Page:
The preservation of Civil War battlefields and sites of historic importance is an ongoing process that is certain to get a boost as we move through the Civil War sesquicentennial years. Here are some preservation items of interest that are happening in the Fall of 2011.
President Barack Obama signed an executive order November 1st, designating Fort Monroe, Virginia as a national monument. Located at Hampton, Virginia, Fort Monroe was built between 1819 and 1834, and had served as a military base until September of 2011. During the Civil War, Fortress Monroe, as it was often called at that time, remained in Union hands for the entire course of the war. It became a safe haven for escaped slaves in 1861 when the fort’s commanding officer, Major General Benjamin Butler, declared that slaves who reached Fort Monroe would be considered “contraband” and not returned. Confederate President Jefferson Davis was also imprisoned there for two years after he was captured in May 1865.
The Federal Government has also expressed interest in making the site of the largest Civil War action in Oklahoma into a national battlefield park. The Department of the Interior issued a statement indicating it was looking at the possibility of designating the Honey Springs Battlefield as a national site, but did not give specifics or a timetable for doing so. The 1200 acre site is currently administered by the Oklahoma Historical Society.
The Battle of Honey Springs was fought on July 17th, 1863 in what was then Indian Territory. Participants included Native American and African American troops as well as whites. Federal forces under Major General James G. Blunt were victorious, and the Union gained control of the Indian Territory north of the Arkansas River.
Back in Virginia, the Civil War Trust, a nonprofit organization dedicated to the preservation of Civil War battlefields announced November 2nd that it had teamed up with the Commonwealth of Virginia and saved a 1.4 acre site in Orange County that was the location of Lieutenant General Ulysses S. Grant’s headquarters during the May 1864 Battle of the Wilderness. The Civil War Trust raised money through private donations to purchase the site, and Virginia added some matching funds.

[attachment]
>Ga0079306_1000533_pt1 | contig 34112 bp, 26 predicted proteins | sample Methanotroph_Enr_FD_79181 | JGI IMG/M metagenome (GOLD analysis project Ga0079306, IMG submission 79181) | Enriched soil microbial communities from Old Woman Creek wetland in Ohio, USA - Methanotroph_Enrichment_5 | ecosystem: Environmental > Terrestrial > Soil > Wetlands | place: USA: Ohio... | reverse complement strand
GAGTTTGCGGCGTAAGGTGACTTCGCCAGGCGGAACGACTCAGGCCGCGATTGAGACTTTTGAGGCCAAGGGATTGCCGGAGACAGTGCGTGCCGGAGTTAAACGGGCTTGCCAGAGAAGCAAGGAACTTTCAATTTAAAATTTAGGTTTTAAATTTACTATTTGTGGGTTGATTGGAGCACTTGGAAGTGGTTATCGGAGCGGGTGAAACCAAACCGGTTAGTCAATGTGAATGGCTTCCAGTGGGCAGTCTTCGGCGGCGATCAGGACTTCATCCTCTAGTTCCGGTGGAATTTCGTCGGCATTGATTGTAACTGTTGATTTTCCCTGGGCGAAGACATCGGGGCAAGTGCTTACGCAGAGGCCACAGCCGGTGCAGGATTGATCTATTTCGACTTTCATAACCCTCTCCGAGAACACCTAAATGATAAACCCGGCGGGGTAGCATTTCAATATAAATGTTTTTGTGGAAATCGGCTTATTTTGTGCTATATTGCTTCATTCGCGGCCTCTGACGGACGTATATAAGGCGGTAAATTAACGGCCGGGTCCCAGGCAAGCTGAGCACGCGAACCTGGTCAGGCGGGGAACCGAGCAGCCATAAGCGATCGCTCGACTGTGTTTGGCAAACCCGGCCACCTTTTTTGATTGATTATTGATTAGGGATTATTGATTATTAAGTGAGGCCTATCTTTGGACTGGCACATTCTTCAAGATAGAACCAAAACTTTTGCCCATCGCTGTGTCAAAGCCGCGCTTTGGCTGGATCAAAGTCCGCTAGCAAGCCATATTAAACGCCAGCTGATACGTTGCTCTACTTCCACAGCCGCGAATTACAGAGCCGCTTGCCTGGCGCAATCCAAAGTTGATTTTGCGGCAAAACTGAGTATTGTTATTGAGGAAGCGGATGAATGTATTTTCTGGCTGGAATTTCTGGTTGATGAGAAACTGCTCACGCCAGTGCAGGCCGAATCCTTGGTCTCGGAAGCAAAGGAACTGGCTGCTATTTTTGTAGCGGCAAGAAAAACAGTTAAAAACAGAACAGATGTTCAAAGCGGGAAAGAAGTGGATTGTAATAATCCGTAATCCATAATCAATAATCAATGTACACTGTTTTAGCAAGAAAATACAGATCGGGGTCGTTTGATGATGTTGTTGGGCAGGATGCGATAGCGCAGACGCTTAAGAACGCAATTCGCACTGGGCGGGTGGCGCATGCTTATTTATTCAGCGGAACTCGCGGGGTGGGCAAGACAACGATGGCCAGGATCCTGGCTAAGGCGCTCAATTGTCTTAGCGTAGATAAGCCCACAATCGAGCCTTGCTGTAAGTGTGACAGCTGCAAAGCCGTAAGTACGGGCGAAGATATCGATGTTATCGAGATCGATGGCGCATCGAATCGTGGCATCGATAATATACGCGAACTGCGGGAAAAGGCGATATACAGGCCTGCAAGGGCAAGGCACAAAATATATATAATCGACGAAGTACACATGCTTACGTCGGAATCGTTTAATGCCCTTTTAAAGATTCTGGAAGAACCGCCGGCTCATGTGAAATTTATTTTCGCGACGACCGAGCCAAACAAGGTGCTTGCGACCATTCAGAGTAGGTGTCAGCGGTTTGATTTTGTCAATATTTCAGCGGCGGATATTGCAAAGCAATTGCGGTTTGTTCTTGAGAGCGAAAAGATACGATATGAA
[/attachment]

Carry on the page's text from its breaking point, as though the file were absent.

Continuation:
The Civil War Trust also purchased five acres of land in Franklin, Tennessee where Confederate General William Loring’s division attacked an entrenched Union position during the November 30th, 1864 Battle of Franklin. The land was owned by a group of neighbors who had gotten together and bought the land in 2001 to preserve it as green space. It wasn’t until later that the group learned the historic significance of the site and the battle, a battle that had nearly 8600 casualties, over 6200 of them Confederate. Much of the land in and around Franklin that was the site of the battle has been developed, but in recent years, a movement to acquire and restore sites of significance to their 1864 appearance has been gaining momentum and lists several successes.